12. This is a good post, but I must dissent on a few points. Paying to get an internship is chutzpah to be sure. But, how can we conclude that the parents have heavy pockets? How do we know their parents can be legitimately nicknamed Moneybags? Maybe the parents borrowed. Maybe they looked at is as an educational investment. And, maybe their child needs an extra boost for whatever reason (motivation, a spotty academic record affecting previous interviews, etc.) On that same note we have no evidence this is a pool of students that are lazy and undereducated. At our agency we have interns that are paying to be here. Subtracting living/commuting expenses from their current salary, that’s what is happening. And in many cases I’m sure their parents are helping out. So – I agree that the model of charging interns to work for you is subject to debate and says a lot about the employer’s moral compass. But, jumping to conclusions about the intern’s parents’ wealth or the candidates’ otherwise non-qualifications is premature, and comments with which I disagree. So there.

  13. That makes me happy to hear, Brian. If internship opportunities lack, students can be creative by going to an organization and volunteering to do PR work and potentially create their own internship. I would imagine many non-profits would welcome the initiative.

  14. At the College of Charleston, we have a very large communication internship program, with students completing over 180 for-credit internships a year. Before today, I’d never heard of paying for an internship. We certainly wouldn’t allow anyone to earn college credits who had paid for an internship placement.

  15. Linda, your comment made me think about what this generation (who has been given everything) will do with their own children. Maybe the children of those who are entitled will have to fend for themselves because mom and dad won’t know how to do it for themselves!

  16. Just when I thought I couldn’t be surprised anymore by what parents are doing for their kids, I see this. I’m stunned, completely stunned. It must start with the parents who sell Girl Scout cookies for their kids, and then it just evolves to buying an internship for them.

  17. You make a great point, Johanna. Do these paid interns have anything to prove? Now they get to walk away with a relevant company on their resume but didn’t necessarily have to work for that three- or six-month stint. The next real employer may get a lemon just based on what the resume stated. These interns/job candidates should come with disclaimers.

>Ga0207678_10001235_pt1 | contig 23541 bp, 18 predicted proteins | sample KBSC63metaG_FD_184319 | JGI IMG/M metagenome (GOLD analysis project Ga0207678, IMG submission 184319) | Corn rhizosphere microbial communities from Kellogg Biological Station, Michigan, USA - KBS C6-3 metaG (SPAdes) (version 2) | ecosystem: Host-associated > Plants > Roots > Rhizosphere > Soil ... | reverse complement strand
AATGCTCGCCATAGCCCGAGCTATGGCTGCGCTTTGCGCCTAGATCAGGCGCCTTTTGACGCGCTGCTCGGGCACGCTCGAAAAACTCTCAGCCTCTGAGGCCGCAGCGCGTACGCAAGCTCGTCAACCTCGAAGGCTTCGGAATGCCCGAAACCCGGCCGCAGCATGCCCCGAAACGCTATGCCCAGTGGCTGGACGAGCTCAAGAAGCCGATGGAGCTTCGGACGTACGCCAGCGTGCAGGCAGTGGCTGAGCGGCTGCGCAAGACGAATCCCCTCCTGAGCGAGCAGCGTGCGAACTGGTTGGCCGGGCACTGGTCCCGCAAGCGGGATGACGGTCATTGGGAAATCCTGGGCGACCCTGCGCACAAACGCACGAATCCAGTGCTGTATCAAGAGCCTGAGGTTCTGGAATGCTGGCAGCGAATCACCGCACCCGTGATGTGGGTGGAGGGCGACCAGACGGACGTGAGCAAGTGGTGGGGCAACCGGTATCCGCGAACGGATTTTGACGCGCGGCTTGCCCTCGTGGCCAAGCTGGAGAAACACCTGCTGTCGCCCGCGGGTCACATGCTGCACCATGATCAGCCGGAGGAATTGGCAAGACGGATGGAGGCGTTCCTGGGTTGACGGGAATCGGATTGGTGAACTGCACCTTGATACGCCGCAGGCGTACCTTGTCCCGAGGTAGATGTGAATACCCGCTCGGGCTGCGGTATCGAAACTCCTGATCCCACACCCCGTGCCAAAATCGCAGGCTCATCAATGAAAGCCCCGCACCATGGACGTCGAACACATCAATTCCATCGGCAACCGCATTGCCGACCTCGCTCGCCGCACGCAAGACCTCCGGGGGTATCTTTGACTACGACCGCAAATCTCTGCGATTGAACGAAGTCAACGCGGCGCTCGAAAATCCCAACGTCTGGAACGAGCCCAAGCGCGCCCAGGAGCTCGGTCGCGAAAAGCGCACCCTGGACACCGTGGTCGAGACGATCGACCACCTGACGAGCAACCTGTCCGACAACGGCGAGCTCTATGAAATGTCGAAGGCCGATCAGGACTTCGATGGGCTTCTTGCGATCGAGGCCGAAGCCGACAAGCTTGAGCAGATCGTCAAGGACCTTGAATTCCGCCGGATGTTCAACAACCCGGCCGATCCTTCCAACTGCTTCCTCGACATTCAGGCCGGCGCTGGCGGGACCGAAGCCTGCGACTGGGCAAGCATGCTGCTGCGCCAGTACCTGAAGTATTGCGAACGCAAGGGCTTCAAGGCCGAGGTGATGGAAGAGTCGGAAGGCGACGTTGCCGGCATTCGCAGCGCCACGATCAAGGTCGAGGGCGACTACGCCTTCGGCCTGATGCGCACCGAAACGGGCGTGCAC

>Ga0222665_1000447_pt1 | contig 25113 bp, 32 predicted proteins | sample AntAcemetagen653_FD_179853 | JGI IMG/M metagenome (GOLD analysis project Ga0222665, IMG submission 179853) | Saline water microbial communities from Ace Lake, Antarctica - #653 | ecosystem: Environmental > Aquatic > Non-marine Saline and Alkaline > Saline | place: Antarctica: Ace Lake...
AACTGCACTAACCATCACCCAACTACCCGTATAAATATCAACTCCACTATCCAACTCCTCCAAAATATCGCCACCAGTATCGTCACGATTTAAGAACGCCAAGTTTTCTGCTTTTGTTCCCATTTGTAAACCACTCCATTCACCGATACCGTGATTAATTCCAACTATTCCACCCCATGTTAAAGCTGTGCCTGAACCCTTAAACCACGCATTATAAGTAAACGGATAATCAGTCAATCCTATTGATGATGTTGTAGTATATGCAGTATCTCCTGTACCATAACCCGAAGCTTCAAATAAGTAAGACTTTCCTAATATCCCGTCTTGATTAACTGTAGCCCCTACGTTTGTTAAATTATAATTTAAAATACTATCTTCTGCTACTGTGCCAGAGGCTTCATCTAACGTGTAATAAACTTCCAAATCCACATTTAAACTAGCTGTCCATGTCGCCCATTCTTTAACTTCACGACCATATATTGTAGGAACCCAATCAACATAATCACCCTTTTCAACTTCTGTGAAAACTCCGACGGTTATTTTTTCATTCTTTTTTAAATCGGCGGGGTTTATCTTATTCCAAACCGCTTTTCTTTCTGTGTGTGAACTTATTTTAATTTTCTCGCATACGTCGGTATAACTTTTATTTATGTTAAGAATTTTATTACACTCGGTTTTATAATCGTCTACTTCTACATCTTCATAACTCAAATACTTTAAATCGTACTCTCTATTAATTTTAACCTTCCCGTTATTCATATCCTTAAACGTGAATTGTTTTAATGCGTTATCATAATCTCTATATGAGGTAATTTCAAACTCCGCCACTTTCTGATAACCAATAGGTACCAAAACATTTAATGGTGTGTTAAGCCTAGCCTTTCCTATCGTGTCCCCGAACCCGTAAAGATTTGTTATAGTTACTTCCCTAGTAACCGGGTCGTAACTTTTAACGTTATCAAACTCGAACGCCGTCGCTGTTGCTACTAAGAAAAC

18. Remarkable. I’ve had unpaid interns plenty of times, but never one who actually PAID the company to be there. It’s just a nightmare waiting to happen, ’cause let’s face it, an unmotivated intern is worse than just doing it yourself.

  19. I am sending this to my dad right now! I truly cannot even fathom him every doing this! What kid will every learn to work for something if their parents do everything for them! Some lifestyles I just do not understand! And, any PR firm that accepts that money for an unqualified candidate to work for them, really clearly isn’t too ethical.

  20. Understood Trish. I meant to send kudos to your parents with my first note, too.
    Rep, you seem to have found a good one here.
    Hopefully this is where “trophy kids” (and their parents) jump the shark and grow up some.

  21. Thanks, Lunchboy.
    I agree with you and really do not reco grad school. I was actually an engineering major turned English Ed major who hated literature… turned PR major my senior year. Because I crammed so many PR classes into my senior year with a goal of graduating in four years I wasn’t sure I was ready. I had a friend go to a local state university where I could complete a program in a year and have a place to stay.
    But I tell you what – having nine internships has resulted in many networks. If I ever want to move across country or into another sector, I likely know someone. I really don’t regret any of it.

  22. Awesome post, Trish and it is good to see some people with drive. Kudos to you.
    Moneybags and his son can come work for me for the deal of 10K per semester. We’ll eat plenty of sammiches and wax poetic about each one.
    Question: why so many internships and so much schooling? I would have held off on grad school until I knew it would help me advance, but that is just me.